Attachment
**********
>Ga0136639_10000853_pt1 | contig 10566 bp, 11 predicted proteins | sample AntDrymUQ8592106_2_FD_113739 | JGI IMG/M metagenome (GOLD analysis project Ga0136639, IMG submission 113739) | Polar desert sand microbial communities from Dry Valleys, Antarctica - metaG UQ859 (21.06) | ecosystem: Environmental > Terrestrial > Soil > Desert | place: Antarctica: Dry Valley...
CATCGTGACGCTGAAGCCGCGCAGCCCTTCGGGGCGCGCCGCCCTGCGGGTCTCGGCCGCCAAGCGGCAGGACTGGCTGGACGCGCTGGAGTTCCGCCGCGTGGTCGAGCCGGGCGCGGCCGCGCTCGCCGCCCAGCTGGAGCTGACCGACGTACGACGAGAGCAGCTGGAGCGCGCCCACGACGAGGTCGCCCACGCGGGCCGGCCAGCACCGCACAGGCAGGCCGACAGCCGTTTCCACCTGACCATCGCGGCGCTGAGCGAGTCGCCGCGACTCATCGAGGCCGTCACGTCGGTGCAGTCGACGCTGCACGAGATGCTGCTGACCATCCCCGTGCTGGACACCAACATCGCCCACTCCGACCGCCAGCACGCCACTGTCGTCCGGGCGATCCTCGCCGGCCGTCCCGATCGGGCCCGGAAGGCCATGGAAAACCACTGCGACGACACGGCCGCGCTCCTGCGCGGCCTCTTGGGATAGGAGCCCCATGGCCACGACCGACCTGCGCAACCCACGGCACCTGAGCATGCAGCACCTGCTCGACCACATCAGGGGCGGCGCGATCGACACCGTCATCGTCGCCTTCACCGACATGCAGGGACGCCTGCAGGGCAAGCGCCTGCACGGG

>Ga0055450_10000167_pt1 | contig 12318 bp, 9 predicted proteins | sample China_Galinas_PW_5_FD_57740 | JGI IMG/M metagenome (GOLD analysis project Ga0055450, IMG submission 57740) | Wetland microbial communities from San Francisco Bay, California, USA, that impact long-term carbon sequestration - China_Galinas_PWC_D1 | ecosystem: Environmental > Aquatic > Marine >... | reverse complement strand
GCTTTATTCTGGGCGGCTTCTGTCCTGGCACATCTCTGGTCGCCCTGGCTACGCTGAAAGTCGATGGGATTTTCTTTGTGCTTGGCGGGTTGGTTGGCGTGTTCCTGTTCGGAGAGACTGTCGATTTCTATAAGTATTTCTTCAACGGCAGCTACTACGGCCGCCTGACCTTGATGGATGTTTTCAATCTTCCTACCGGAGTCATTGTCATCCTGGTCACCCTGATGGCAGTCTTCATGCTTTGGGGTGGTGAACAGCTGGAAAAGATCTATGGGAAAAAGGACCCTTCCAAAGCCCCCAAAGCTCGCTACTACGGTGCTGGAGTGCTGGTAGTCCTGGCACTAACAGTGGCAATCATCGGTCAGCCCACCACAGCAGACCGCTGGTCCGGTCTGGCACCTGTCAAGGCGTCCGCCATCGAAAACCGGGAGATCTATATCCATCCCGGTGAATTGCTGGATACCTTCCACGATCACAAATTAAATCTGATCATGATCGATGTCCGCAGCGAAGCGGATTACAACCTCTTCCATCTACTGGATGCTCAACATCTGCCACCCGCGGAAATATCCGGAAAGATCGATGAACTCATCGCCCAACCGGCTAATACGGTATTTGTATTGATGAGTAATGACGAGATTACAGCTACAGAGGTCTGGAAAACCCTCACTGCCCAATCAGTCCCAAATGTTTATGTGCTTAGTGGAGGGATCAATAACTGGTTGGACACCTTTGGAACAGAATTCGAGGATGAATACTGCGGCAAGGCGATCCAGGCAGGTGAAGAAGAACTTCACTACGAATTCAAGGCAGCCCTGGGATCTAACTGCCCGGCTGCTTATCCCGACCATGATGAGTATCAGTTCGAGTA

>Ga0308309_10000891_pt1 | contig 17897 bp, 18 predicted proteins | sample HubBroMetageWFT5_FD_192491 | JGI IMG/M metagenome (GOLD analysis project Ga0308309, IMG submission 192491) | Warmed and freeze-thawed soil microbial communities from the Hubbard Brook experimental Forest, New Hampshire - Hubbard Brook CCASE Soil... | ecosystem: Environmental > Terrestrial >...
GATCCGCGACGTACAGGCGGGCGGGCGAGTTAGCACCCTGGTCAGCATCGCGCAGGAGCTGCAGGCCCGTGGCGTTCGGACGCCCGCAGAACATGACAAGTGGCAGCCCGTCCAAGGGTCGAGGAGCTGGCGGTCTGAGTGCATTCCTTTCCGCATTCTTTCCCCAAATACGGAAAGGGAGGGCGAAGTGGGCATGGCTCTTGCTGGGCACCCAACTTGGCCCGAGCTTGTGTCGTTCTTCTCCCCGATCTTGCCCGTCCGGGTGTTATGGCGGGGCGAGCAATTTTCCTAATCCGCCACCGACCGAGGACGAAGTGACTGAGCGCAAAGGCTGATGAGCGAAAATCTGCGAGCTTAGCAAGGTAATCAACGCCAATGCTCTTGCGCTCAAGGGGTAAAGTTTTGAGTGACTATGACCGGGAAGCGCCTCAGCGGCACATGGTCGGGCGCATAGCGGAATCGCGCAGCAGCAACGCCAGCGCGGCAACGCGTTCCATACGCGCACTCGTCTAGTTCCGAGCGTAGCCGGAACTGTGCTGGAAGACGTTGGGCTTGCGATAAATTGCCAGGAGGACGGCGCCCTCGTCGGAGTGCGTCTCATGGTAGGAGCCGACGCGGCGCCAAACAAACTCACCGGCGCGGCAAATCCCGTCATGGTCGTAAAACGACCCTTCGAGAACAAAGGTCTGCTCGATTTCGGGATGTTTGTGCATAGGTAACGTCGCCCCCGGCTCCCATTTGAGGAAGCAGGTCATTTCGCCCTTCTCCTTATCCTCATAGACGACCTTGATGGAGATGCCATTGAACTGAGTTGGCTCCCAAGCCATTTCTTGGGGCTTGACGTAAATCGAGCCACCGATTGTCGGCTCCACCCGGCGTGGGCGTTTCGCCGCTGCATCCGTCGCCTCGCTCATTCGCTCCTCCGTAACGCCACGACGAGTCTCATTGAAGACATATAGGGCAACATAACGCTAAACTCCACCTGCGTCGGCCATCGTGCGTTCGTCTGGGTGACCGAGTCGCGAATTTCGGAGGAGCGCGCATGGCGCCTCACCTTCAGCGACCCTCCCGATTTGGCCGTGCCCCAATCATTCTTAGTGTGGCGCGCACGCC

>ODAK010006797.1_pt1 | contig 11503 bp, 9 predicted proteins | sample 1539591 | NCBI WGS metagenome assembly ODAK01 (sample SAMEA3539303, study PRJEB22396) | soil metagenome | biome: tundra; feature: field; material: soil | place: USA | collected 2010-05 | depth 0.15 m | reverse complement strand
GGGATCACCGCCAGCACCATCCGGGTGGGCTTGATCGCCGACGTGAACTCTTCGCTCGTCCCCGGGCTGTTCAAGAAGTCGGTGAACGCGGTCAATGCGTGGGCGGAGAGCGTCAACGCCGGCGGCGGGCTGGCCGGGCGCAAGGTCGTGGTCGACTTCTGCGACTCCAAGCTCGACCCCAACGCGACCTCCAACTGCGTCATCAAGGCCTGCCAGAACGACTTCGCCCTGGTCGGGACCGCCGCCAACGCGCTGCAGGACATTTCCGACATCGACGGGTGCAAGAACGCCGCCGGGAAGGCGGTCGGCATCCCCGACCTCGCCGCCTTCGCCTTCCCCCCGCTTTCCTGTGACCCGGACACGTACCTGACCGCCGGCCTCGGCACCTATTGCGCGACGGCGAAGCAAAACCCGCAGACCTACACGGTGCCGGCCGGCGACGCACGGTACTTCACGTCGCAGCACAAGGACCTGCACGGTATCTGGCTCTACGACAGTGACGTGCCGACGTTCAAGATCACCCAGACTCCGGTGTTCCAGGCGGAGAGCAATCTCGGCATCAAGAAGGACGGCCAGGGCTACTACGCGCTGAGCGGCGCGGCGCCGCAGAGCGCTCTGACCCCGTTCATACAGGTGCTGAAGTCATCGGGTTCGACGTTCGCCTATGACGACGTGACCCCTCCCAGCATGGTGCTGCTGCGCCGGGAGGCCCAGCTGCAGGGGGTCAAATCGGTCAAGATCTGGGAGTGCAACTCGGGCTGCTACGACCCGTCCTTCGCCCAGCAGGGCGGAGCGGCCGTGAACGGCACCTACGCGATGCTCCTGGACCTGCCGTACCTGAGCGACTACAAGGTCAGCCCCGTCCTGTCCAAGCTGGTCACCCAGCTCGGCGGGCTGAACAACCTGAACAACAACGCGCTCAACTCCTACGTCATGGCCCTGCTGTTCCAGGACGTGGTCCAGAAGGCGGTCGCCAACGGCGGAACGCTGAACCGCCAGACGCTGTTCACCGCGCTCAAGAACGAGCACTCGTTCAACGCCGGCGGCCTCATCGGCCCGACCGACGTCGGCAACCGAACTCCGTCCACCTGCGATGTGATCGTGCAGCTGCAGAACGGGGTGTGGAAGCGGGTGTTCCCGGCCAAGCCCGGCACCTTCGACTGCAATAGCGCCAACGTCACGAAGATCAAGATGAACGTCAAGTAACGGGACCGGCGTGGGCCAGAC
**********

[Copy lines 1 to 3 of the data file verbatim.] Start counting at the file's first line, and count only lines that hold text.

>Ga0136639_10000853_pt1 | contig 10566 bp, 11 predicted proteins | sample AntDrymUQ8592106_2_FD_113739 | JGI IMG/M metagenome (GOLD analysis project Ga0136639, IMG submission 113739) | Polar desert sand microbial communities from Dry Valleys, Antarctica - metaG UQ859 (21.06) | ecosystem: Environmental > Terrestrial > Soil > Desert | place: Antarctica: Dry Valley...
CATCGTGACGCTGAAGCCGCGCAGCCCTTCGGGGCGCGCCGCCCTGCGGGTCTCGGCCGCCAAGCGGCAGGACTGGCTGGACGCGCTGGAGTTCCGCCGCGTGGTCGAGCCGGGCGCGGCCGCGCTCGCCGCCCAGCTGGAGCTGACCGACGTACGACGAGAGCAGCTGGAGCGCGCCCACGACGAGGTCGCCCACGCGGGCCGGCCAGCACCGCACAGGCAGGCCGACAGCCGTTTCCACCTGACCATCGCGGCGCTGAGCGAGTCGCCGCGACTCATCGAGGCCGTCACGTCGGTGCAGTCGACGCTGCACGAGATGCTGCTGACCATCCCCGTGCTGGACACCAACATCGCCCACTCCGACCGCCAGCACGCCACTGTCGTCCGGGCGATCCTCGCCGGCCGTCCCGATCGGGCCCGGAAGGCCATGGAAAACCACTGCGACGACACGGCCGCGCTCCTGCGCGGCCTCTTGGGATAGGAGCCCCATGGCCACGACCGACCTGCGCAACCCACGGCACCTGAGCATGCAGCACCTGCTCGACCACATCAGGGGCGGCGCGATCGACACCGTCATCGTCGCCTTCACCGACATGCAGGGACGCCTGCAGGGCAAGCGCCTGCACGGG

>Ga0055450_10000167_pt1 | contig 12318 bp, 9 predicted proteins | sample China_Galinas_PW_5_FD_57740 | JGI IMG/M metagenome (GOLD analysis project Ga0055450, IMG submission 57740) | Wetland microbial communities from San Francisco Bay, California, USA, that impact long-term carbon sequestration - China_Galinas_PWC_D1 | ecosystem: Environmental > Aquatic > Marine >... | reverse complement strand